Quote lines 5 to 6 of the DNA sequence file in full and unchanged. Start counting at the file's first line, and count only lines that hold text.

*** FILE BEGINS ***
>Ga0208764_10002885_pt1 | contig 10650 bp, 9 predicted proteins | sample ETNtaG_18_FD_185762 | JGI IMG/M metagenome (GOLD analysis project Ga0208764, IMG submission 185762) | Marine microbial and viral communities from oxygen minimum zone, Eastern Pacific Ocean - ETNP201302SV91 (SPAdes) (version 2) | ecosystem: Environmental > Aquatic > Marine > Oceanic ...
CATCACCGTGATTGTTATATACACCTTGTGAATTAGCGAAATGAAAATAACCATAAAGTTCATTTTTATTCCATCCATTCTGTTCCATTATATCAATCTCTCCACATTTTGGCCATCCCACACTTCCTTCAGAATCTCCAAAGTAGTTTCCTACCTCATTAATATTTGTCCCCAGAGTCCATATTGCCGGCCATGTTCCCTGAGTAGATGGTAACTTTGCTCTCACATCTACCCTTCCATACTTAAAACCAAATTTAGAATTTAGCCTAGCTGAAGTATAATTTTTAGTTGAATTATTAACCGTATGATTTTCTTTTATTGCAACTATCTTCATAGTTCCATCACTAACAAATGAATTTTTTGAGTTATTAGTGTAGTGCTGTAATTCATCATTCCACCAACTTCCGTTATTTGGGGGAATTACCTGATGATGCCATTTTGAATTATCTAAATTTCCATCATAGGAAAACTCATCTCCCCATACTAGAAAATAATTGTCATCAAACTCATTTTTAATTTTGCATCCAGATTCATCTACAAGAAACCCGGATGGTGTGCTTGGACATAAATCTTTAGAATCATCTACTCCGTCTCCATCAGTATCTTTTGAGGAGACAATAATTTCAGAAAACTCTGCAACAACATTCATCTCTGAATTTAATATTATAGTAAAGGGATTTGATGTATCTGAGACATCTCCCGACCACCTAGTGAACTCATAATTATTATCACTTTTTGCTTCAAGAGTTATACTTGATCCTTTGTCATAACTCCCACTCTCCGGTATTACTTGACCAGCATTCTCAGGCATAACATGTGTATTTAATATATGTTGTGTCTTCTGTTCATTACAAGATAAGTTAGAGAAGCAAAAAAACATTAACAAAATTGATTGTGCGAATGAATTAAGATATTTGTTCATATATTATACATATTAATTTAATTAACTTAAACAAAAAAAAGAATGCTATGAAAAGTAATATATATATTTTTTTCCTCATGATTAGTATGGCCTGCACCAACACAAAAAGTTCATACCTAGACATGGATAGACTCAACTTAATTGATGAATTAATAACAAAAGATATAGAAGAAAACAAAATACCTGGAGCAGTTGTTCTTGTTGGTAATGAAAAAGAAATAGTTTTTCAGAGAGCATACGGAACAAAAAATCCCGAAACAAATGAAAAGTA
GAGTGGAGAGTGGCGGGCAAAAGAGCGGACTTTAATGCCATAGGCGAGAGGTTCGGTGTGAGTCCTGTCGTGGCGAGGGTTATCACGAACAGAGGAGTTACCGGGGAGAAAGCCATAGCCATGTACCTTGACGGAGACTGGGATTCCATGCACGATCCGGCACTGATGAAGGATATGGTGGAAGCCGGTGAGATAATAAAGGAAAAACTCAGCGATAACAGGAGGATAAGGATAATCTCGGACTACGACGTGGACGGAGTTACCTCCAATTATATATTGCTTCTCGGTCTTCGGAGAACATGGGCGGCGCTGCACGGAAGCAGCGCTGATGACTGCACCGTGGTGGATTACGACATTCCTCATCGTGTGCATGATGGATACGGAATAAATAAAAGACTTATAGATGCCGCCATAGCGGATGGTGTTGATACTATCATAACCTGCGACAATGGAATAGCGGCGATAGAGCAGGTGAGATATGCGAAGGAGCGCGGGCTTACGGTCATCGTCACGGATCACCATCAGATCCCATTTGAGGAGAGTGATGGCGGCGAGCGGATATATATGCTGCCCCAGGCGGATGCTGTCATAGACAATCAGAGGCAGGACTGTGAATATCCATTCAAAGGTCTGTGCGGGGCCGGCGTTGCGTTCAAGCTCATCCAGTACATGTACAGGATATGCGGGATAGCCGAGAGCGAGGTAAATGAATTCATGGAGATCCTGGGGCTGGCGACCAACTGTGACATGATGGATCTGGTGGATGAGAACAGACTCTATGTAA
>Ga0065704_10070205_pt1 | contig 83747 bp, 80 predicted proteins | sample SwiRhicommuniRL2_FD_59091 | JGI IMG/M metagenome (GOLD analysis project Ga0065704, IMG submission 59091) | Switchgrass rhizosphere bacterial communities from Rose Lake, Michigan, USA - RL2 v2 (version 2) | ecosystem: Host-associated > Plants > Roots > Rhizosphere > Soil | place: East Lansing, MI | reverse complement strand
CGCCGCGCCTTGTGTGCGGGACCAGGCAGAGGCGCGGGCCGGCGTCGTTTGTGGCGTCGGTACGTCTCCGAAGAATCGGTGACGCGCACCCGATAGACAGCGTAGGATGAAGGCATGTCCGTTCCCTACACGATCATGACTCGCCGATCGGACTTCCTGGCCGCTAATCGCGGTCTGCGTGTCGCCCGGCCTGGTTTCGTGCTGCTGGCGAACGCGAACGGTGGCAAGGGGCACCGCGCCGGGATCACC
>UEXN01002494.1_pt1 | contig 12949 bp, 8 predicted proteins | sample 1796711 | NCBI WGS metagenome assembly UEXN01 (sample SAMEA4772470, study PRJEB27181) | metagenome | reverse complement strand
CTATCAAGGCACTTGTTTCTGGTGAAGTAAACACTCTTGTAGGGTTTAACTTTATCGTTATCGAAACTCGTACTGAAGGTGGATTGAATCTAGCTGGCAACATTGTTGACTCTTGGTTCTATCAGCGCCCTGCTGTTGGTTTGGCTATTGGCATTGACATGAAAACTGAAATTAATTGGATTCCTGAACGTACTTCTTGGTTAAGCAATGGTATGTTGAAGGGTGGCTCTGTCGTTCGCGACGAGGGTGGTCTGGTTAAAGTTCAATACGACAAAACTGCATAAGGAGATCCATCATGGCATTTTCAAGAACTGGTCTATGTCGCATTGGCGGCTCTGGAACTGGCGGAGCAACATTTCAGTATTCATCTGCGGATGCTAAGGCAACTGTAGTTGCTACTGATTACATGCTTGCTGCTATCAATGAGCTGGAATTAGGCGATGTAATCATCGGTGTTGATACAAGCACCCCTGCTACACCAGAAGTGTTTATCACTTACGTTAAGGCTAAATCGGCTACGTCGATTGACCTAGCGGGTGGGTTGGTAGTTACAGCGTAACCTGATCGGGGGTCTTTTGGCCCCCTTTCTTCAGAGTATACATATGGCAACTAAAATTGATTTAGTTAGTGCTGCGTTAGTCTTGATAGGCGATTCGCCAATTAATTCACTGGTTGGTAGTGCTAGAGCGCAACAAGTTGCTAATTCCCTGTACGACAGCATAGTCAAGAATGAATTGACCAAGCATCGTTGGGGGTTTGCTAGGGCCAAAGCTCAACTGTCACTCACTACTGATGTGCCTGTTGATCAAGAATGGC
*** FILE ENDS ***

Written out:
CGCCGCGCCTTGTGTGCGGGACCAGGCAGAGGCGCGGGCCGGCGTCGTTTGTGGCGTCGGTACGTCTCCGAAGAATCGGTGACGCGCACCCGATAGACAGCGTAGGATGAAGGCATGTCCGTTCCCTACACGATCATGACTCGCCGATCGGACTTCCTGGCCGCTAATCGCGGTCTGCGTGTCGCCCGGCCTGGTTTCGTGCTGCTGGCGAACGCGAACGGTGGCAAGGGGCACCGCGCCGGGATCACC
>UEXN01002494.1_pt1 | contig 12949 bp, 8 predicted proteins | sample 1796711 | NCBI WGS metagenome assembly UEXN01 (sample SAMEA4772470, study PRJEB27181) | metagenome | reverse complement strand